The second participant, Philip O’Keefe, a 60-year-old man with ALS, working part-time and living at home with his wife and two children, was able to control computer devices to conduct work-related tasks and other independent activities after receiving the Stentrode in April 2020. Functional impairment to his fingers, elbows, and shoulders had previously inhibited his ability to engage in these efforts.
“While the Stentrode is a completely novel concept and design, the procedure to implant it draws upon techniques that I use on a daily basis and which have become routine in our industry. The Stentrode technology exemplifies the progress and potential of neurointervention departments to deliver new therapies to patients,” said Professor Peter Mitchell, Director of Neurointervention, The Royal Melbourne Hospital, a pioneering neurointerventionalist who performed the first clinical implantations of the Stentrode device. “The intricacies of the brain have always fascinated me and enabling a patient with paralysis to continue to use their mind in a productive way is immensely rewarding.”
This device is small and flexible enough to safely pass through curving blood vessels, the implantation procedures are similar to that of a pacemaker and does not require open brain surgery. This may reduce the risk of brain tissue inflammation and rejection of the device which has been an issue for devices in the past using techniques that require direct brain penetration.
The device is delivered into the jugular vein, using a catheter to thread the device upward until it is adjacent to the motor cortex. Once implanted the device is able to pick up nearby brain activity using tiny electrodes that dot its surface. A second device embedded into the patient’s chest transmits data wirelessly to a computer or other smart device that is running the machine learning software which in turn converts that information into computer commands and functions.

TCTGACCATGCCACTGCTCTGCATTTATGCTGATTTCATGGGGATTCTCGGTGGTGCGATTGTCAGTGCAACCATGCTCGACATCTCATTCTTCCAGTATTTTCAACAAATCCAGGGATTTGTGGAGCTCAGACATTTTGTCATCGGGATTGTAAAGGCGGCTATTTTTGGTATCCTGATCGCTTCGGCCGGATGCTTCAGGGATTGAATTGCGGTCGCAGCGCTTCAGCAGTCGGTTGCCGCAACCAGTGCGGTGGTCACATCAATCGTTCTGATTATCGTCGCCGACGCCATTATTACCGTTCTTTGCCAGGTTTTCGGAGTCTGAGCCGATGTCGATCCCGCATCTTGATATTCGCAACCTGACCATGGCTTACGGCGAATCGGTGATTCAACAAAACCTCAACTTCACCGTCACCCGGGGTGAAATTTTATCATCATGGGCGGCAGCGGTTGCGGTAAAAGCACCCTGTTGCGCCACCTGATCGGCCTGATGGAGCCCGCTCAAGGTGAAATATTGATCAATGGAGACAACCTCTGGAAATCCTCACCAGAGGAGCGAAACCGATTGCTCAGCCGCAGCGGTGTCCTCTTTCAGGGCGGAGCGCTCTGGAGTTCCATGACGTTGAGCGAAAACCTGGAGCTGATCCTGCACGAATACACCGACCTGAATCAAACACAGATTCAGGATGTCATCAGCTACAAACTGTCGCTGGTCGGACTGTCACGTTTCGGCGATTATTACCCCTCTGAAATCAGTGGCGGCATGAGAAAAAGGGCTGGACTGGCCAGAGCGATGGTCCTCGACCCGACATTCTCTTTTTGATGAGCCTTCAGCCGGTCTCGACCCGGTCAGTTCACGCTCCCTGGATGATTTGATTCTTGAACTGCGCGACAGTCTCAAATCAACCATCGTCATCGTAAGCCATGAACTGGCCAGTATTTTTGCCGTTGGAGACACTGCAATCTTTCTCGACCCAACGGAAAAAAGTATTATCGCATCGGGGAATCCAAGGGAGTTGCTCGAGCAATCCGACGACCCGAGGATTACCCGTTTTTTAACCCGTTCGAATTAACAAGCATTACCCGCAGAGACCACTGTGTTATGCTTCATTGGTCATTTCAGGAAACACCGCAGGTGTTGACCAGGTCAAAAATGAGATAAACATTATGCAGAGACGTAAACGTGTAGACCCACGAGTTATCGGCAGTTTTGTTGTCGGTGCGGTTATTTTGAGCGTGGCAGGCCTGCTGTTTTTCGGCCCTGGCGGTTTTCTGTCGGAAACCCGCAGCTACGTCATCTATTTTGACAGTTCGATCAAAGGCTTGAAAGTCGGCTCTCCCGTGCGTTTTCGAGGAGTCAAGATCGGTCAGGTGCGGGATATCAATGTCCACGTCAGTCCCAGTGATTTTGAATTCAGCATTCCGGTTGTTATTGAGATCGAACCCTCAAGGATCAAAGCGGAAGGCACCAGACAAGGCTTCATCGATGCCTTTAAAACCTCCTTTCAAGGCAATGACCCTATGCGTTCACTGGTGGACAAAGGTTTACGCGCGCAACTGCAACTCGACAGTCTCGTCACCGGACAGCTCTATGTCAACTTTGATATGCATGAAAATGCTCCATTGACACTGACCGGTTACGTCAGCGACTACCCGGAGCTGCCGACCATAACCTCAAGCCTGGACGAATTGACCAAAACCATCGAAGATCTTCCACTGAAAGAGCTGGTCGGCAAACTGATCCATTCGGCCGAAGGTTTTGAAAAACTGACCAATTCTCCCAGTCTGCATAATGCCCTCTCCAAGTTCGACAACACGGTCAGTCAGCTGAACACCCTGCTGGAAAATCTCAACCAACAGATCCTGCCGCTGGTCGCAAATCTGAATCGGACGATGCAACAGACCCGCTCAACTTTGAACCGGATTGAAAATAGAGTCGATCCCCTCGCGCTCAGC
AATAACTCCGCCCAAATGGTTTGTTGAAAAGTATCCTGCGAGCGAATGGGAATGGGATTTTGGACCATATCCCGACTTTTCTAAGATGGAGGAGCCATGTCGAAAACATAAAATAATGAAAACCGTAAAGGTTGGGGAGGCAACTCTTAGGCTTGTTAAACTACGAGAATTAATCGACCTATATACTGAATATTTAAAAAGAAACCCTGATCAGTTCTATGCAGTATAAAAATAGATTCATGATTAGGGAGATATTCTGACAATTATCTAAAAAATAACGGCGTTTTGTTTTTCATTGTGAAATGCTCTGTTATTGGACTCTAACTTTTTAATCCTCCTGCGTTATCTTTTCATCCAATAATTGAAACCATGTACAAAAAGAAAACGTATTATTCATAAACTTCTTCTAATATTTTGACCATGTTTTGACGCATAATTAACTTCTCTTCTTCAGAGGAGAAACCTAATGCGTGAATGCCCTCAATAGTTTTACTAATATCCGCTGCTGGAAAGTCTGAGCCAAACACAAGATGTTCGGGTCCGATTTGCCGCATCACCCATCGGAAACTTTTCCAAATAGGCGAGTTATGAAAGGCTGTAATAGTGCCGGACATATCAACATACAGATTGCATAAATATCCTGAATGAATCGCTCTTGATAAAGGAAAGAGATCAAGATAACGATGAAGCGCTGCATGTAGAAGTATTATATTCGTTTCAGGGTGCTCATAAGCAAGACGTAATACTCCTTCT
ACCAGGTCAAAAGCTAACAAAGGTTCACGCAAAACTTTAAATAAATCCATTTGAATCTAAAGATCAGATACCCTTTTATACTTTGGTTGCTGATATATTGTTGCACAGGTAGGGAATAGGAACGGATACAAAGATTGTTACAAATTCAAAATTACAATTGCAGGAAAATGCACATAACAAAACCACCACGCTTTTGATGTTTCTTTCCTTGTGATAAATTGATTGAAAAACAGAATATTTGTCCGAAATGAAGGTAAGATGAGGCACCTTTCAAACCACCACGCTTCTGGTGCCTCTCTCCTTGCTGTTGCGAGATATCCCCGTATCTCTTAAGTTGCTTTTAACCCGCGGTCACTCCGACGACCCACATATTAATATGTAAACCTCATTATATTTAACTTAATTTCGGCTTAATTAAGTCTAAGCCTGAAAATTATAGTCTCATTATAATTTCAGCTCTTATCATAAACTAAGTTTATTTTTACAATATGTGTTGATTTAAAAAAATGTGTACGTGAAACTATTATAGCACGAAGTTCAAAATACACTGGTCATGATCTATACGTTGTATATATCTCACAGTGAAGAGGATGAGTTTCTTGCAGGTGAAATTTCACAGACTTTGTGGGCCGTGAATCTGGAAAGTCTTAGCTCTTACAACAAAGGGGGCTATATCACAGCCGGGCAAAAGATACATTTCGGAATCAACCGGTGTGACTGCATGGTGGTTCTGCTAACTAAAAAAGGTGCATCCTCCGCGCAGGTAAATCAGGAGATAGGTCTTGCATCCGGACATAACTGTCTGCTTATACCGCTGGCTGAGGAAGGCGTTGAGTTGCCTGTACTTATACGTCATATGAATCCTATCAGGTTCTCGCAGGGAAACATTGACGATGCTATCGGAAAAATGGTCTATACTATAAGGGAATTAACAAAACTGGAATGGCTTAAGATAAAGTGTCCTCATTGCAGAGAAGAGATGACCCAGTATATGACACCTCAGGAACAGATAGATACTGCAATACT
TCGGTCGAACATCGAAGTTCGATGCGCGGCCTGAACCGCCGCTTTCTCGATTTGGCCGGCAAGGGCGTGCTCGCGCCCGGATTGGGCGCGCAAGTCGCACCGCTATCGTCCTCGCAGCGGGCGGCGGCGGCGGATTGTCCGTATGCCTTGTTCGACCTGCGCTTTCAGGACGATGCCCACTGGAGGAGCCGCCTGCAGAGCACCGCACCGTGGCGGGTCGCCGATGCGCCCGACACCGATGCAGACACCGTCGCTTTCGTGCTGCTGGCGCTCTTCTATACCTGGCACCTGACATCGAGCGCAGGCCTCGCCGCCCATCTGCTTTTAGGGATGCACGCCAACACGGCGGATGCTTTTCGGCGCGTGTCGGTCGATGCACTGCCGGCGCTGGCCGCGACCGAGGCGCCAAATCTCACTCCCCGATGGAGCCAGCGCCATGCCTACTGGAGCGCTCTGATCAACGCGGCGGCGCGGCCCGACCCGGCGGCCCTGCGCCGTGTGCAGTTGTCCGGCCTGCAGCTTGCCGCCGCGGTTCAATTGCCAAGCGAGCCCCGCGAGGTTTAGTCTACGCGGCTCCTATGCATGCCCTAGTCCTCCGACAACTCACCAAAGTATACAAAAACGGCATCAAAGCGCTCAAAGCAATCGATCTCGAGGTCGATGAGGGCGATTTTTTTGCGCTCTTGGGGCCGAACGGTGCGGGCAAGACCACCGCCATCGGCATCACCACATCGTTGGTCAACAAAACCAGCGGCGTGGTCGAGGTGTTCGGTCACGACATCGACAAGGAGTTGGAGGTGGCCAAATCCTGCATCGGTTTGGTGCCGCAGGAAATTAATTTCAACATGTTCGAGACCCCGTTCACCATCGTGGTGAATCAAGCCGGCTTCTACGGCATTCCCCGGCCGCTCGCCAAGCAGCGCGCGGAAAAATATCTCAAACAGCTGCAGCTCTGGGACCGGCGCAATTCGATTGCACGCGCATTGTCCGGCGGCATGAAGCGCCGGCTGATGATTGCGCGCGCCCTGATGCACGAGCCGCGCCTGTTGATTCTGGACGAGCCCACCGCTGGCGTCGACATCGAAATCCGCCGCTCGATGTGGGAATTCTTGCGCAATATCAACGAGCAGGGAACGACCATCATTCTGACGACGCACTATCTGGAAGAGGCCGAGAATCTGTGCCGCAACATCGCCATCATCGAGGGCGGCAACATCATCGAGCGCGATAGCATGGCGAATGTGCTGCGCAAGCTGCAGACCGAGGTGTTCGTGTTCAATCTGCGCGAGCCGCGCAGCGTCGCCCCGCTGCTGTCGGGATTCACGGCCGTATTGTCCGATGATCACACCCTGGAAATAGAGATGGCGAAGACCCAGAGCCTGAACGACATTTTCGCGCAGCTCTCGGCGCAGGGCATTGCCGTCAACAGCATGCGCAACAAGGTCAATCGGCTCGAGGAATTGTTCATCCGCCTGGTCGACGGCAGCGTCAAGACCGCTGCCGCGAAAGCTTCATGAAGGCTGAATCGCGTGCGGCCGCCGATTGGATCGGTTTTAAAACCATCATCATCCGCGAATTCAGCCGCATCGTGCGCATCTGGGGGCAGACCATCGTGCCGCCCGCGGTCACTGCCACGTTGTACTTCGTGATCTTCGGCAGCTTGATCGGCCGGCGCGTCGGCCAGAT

“Other approaches to brain-computer interfaces have been focused on high data rates, which create technical barriers to clinical translation. Synchron has focused on building a product that measurably improves patients’ lives. Our first-to-market product will focus on smart device control using brain impulses, without the need for the use of the hands. This alone has potential to address an unmet market need in 30 million patients in advanced economies,” added Oxley.
The US FDA granted Stentrode Breakthrough Device designation, and the safety and efficacy data from this feasibility study will be used to finalize the protocols for a future FDA approval trial that will eventually guide the evaluation of the device for American marketing approval.
The neurovascular bioelectronic medicine company presented preliminary data on the first patient at the Society of NeuroInterventional Surgery Annual Meeting In August 2020, and the long term safety as well as ability to pick up specific electrical frequencies emitted by the brain was established by preclinical studies that were published in Nature Biotechnology, Nature Biomedical Engineering and the Journal of Neurosurgery.
Eventually, the company plans to use this technology to help paralyzed patients control robotic limbs in order to provide them even more freedom and have an even bigger positive impact on the everyday lives of people who use it.
Materials provided by:
Content may be edited for style and length.
This article is not intended to provide medical diagnosis, advice, treatment, or endorsement
Oxley TJ, et al. J NeuroIntervent Surg 2020;0:1–7. doi:10.1136/neurintsurg-2020-016862